Where: Cholistan Desert, Punjab, Central Pakistan
Best Season: October – March
Best Sights: The grand sandstone Derawar Fort
Remember to Bring: Food, lots of water, a guide and turban to avoid the searing heat
The Cholistan, or Rohi, Desert in Punjab is the largest desert on the Indian continent. The desert is over 10,000 square miles. Located 20 miles from Bahawalpur, The Hakra River dried up here, and with it most life. The 2.5 million people who live here are nomads who lead a simple life herding and trading in camels. Their culture is strong with many romantic legends dating back to ancient times and they place great value in the power of song. The desert festivals are simply out of this world, you may see camels dancing (except those with two left humps) who are even better dressed in dazzling costumes than their owners. The people of Cholistan wear embroidered and print coloured shirts, skirts and robe coats. During the wet season, the nomads built shallow reservoirs to catch rainwater to survive long spells away from their villages.
Things to See and Do
There are a number of forts along the old river bed dating back to 4000 BC. The Forts were built to guard the ancient trading routes.
Derawar Fort – Deep in the heart of the Cholistan Desert stands the lonely but awe-inspiring Derawar Fort. A massive fort with decoratively carved sandstone walls, which take your breath away, as they rise magnificently from the flat desert wasteland like something so grand it’s difficult to imagine. Built in 1733 by the Nawab (Royal family) of Bahawalpur, the fort can be seen for many miles with walls 90 ft high. It is extremely photogenic, but is best seen in the morning or evening before or after the desert’s midday sun takes hold.
Shrines of Channan Pir – 30 miles from Derawar Fort. A festival is held annually at the start of March where devotees gather on the night of the full moon to honour the tomb of saint Channan Pir.
Shopping – You can buy locally produced Cholistan crafts at the Craft Development Centreoutside Farid Gate. Best buys including a Flassi (camel hair wall hanging or decorative carpet), aGindi (cloth needlework covering used as spread or tablecloth), Khalti (multi-coloured embroidered purse)or a Changary (geometric plague made of palm leaves).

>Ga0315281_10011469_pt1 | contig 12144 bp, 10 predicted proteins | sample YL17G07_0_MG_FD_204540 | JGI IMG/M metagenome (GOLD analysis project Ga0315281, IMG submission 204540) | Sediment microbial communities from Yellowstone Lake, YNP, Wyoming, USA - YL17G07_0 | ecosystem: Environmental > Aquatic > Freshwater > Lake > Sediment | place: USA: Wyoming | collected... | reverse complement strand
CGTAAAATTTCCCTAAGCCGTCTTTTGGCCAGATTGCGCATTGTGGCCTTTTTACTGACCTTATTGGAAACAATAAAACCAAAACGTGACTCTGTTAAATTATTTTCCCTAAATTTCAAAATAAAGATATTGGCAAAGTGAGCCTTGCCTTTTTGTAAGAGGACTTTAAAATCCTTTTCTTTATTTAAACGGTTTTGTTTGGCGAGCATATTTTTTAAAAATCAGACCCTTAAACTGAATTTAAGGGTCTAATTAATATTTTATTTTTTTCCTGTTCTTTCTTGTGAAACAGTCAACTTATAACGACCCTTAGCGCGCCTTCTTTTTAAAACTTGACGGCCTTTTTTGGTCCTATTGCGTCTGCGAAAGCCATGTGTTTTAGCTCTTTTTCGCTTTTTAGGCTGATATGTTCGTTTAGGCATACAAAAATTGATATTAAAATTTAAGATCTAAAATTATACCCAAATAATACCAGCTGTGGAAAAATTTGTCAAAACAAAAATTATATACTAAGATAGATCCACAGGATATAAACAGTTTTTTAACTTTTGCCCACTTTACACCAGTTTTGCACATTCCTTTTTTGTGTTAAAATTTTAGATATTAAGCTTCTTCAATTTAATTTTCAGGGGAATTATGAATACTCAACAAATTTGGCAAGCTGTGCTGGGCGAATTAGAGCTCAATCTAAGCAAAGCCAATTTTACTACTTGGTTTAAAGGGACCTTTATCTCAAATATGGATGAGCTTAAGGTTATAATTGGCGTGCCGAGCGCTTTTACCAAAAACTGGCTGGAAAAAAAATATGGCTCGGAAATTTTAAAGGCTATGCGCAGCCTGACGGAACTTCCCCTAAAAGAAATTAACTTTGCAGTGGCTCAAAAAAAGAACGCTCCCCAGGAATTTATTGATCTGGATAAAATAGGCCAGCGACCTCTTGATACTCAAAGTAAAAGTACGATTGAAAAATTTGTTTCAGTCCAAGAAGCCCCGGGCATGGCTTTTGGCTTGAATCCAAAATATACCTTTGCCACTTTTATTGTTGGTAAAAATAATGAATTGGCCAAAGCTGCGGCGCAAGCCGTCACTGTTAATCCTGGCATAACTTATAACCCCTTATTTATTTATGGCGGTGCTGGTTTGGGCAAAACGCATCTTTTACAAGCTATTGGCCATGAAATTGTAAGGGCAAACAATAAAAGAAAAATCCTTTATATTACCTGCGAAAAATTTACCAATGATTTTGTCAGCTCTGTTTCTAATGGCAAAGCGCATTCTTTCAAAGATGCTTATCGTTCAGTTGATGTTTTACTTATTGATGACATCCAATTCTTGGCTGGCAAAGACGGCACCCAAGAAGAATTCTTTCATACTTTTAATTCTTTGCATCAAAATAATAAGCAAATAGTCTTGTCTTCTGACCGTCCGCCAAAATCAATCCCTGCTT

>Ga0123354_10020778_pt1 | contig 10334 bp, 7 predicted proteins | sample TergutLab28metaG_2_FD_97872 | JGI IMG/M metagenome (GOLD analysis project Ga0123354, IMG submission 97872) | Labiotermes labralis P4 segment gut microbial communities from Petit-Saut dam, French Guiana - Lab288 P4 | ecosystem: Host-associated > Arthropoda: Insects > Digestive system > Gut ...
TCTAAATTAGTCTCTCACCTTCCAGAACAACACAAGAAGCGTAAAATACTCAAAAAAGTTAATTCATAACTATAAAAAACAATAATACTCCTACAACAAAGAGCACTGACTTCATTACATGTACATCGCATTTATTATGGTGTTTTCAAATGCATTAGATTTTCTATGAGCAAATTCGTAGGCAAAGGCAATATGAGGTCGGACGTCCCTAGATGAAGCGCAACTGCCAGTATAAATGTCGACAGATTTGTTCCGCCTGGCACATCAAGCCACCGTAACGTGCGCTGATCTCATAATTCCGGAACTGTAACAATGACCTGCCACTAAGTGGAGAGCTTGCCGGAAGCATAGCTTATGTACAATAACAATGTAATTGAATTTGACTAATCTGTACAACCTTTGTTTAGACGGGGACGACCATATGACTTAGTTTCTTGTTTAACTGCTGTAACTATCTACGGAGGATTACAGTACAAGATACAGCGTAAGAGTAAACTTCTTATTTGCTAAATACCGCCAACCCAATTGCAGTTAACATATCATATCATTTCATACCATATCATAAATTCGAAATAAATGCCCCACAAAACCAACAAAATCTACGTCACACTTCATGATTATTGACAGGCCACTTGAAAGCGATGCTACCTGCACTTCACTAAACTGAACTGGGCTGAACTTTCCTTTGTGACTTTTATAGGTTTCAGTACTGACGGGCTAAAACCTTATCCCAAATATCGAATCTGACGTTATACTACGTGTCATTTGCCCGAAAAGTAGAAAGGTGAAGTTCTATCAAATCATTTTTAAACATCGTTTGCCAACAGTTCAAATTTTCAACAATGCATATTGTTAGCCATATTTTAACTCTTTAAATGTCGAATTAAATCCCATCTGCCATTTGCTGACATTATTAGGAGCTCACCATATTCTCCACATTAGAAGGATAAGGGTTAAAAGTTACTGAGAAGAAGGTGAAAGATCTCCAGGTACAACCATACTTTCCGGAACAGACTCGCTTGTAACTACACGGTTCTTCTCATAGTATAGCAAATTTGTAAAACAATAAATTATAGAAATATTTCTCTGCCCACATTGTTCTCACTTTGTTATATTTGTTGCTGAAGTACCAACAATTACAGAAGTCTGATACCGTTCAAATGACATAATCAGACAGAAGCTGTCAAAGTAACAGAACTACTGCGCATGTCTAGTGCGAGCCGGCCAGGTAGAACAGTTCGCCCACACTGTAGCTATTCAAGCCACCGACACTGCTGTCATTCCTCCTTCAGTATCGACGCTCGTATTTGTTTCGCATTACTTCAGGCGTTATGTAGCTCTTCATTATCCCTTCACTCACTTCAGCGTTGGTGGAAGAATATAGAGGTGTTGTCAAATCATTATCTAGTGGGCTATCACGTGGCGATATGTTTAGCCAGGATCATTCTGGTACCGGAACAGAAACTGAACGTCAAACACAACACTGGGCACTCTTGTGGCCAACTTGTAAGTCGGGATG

Clothes – Make a turban from a piece of cloth. Essential to cope with the searing heat of the desert. Place onions in the turban which apparently absorbs the heat to keep your head fresh – if you can cope with smelling more pungent than your camel.
– Bring plenty of food and water. Oasis’s are rare in this desert.
– For the more adventurous is it possible to pay for a permit at the Bahawalpur office of the PTDC (Pakistan Tourism Development Corporation) and stay independently in the desert, but the logistics involved in bringing in your water and food supply and arranging for a pickup back out, make this option not particularly viable.
– Get yourself a recommended guide who is a local to the region and can protect you against possible bandits.
– Best time to visit is winter – October to March when the temperature ranges from 8C – 23C.
– Four wheel drive and camel tours can be arranged to take you into the Cholistan and to the fort, but for a quick day visit it’s best to hire a car and driver for the ‘relaxed’ experience. Prices are extremely cheap, but make sure you choose your car and driver wisely.
PTDC Tourist Information Centre
Tel: 0621 82835
By Susi O’Neill